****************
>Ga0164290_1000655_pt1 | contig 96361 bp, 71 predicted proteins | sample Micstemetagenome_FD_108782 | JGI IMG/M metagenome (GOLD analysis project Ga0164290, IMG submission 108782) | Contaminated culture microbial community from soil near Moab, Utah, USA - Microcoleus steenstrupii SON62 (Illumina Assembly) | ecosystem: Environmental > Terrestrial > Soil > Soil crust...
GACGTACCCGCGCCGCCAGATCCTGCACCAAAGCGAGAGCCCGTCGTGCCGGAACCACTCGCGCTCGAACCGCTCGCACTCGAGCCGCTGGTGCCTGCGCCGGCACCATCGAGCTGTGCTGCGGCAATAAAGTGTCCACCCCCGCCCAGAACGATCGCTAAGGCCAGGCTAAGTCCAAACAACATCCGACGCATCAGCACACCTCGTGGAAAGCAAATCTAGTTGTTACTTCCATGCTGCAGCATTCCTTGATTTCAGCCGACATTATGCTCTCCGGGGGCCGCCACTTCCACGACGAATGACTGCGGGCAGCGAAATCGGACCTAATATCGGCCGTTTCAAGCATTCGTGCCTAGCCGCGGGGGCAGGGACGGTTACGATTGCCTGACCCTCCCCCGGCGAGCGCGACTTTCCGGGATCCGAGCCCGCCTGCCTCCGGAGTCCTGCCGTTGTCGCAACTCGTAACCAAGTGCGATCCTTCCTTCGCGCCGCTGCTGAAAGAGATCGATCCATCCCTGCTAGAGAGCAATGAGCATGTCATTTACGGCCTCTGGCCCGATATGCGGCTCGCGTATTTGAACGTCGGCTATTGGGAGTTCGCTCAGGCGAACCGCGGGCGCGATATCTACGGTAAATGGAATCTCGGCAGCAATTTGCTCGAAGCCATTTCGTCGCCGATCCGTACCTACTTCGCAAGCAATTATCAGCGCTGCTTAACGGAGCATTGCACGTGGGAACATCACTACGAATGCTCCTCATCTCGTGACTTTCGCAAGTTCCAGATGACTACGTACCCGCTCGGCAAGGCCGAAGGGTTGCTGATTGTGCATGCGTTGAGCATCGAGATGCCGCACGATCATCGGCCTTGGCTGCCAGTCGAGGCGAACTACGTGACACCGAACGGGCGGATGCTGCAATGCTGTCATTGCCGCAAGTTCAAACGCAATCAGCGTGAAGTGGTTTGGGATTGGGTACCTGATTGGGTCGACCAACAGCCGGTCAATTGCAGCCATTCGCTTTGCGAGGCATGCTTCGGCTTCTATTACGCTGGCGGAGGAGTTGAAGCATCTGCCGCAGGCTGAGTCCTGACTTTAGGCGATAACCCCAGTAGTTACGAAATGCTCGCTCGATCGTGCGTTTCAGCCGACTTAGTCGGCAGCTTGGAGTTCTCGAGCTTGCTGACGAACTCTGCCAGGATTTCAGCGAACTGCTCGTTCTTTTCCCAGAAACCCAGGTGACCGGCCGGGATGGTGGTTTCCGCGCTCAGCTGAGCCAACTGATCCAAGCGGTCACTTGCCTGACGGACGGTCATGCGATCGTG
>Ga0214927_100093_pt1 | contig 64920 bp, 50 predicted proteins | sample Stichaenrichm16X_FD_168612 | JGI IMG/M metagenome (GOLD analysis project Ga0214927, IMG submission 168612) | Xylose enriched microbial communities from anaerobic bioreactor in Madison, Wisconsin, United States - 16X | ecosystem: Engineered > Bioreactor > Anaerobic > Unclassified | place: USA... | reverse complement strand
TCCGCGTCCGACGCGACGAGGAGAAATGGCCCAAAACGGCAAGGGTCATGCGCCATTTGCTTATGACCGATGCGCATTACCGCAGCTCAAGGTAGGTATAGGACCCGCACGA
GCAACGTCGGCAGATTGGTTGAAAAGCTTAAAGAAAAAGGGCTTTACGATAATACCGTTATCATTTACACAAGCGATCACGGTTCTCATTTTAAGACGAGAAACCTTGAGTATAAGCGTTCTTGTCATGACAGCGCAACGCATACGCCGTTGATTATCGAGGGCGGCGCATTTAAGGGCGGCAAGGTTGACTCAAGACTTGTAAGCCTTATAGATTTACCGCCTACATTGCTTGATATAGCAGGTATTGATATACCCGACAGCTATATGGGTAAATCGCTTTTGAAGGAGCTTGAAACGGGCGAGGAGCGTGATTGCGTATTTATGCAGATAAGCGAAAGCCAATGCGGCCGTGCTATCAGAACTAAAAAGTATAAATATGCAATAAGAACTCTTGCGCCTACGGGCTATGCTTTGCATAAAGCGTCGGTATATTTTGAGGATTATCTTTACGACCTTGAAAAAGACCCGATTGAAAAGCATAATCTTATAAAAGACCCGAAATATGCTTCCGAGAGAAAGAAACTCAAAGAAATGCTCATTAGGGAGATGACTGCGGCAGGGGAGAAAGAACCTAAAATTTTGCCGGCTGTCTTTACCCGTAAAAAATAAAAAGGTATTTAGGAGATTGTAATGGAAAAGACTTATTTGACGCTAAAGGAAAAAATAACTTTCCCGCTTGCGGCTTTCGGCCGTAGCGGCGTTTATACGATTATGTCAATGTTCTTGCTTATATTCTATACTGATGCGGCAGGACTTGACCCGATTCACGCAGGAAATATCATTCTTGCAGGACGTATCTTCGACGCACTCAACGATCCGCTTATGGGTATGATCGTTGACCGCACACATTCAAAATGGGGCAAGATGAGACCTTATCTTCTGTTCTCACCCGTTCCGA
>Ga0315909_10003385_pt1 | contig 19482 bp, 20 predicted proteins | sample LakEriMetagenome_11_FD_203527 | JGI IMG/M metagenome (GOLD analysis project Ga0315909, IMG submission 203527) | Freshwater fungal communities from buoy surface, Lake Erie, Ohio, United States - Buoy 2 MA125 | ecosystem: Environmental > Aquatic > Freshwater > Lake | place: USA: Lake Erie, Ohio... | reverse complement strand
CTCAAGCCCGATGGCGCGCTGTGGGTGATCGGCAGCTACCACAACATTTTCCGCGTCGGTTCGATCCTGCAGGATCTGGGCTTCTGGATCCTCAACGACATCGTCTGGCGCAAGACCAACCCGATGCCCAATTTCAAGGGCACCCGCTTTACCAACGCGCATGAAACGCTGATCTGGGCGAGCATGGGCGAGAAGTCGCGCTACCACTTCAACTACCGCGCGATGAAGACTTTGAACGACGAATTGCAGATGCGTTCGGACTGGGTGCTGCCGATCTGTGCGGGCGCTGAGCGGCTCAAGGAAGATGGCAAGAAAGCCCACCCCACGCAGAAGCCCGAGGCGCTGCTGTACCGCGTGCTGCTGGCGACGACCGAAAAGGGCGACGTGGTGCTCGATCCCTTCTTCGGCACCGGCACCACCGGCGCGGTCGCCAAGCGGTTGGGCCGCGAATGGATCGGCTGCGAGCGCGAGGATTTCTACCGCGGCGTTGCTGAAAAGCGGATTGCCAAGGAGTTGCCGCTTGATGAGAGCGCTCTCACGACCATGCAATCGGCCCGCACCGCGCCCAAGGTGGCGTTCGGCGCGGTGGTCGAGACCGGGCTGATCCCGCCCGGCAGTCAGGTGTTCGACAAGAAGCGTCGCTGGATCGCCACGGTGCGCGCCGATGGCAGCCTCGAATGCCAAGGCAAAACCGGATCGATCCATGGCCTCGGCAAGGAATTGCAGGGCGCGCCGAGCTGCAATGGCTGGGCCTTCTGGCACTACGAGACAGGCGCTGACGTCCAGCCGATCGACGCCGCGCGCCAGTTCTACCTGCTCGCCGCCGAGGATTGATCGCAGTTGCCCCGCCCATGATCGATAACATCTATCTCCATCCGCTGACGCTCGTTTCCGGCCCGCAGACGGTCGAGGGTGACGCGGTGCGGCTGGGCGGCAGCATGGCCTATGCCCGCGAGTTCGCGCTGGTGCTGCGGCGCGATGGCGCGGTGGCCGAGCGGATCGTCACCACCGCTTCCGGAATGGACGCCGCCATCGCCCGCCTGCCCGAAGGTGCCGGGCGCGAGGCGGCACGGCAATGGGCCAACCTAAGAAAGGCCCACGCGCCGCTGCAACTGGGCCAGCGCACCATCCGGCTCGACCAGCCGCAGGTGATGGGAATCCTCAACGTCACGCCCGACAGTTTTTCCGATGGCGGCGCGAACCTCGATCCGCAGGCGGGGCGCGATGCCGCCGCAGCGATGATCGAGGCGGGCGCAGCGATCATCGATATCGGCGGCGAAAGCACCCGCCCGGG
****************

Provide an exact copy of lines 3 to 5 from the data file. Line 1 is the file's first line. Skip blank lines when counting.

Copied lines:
>Ga0214927_100093_pt1 | contig 64920 bp, 50 predicted proteins | sample Stichaenrichm16X_FD_168612 | JGI IMG/M metagenome (GOLD analysis project Ga0214927, IMG submission 168612) | Xylose enriched microbial communities from anaerobic bioreactor in Madison, Wisconsin, United States - 16X | ecosystem: Engineered > Bioreactor > Anaerobic > Unclassified | place: USA... | reverse complement strand
TCCGCGTCCGACGCGACGAGGAGAAATGGCCCAAAACGGCAAGGGTCATGCGCCATTTGCTTATGACCGATGCGCATTACCGCAGCTCAAGGTAGGTATAGGACCCGCACGA
GCAACGTCGGCAGATTGGTTGAAAAGCTTAAAGAAAAAGGGCTTTACGATAATACCGTTATCATTTACACAAGCGATCACGGTTCTCATTTTAAGACGAGAAACCTTGAGTATAAGCGTTCTTGTCATGACAGCGCAACGCATACGCCGTTGATTATCGAGGGCGGCGCATTTAAGGGCGGCAAGGTTGACTCAAGACTTGTAAGCCTTATAGATTTACCGCCTACATTGCTTGATATAGCAGGTATTGATATACCCGACAGCTATATGGGTAAATCGCTTTTGAAGGAGCTTGAAACGGGCGAGGAGCGTGATTGCGTATTTATGCAGATAAGCGAAAGCCAATGCGGCCGTGCTATCAGAACTAAAAAGTATAAATATGCAATAAGAACTCTTGCGCCTACGGGCTATGCTTTGCATAAAGCGTCGGTATATTTTGAGGATTATCTTTACGACCTTGAAAAAGACCCGATTGAAAAGCATAATCTTATAAAAGACCCGAAATATGCTTCCGAGAGAAAGAAACTCAAAGAAATGCTCATTAGGGAGATGACTGCGGCAGGGGAGAAAGAACCTAAAATTTTGCCGGCTGTCTTTACCCGTAAAAAATAAAAAGGTATTTAGGAGATTGTAATGGAAAAGACTTATTTGACGCTAAAGGAAAAAATAACTTTCCCGCTTGCGGCTTTCGGCCGTAGCGGCGTTTATACGATTATGTCAATGTTCTTGCTTATATTCTATACTGATGCGGCAGGACTTGACCCGATTCACGCAGGAAATATCATTCTTGCAGGACGTATCTTCGACGCACTCAACGATCCGCTTATGGGTATGATCGTTGACCGCACACATTCAAAATGGGGCAAGATGAGACCTTATCTTCTGTTCTCACCCGTTCCGA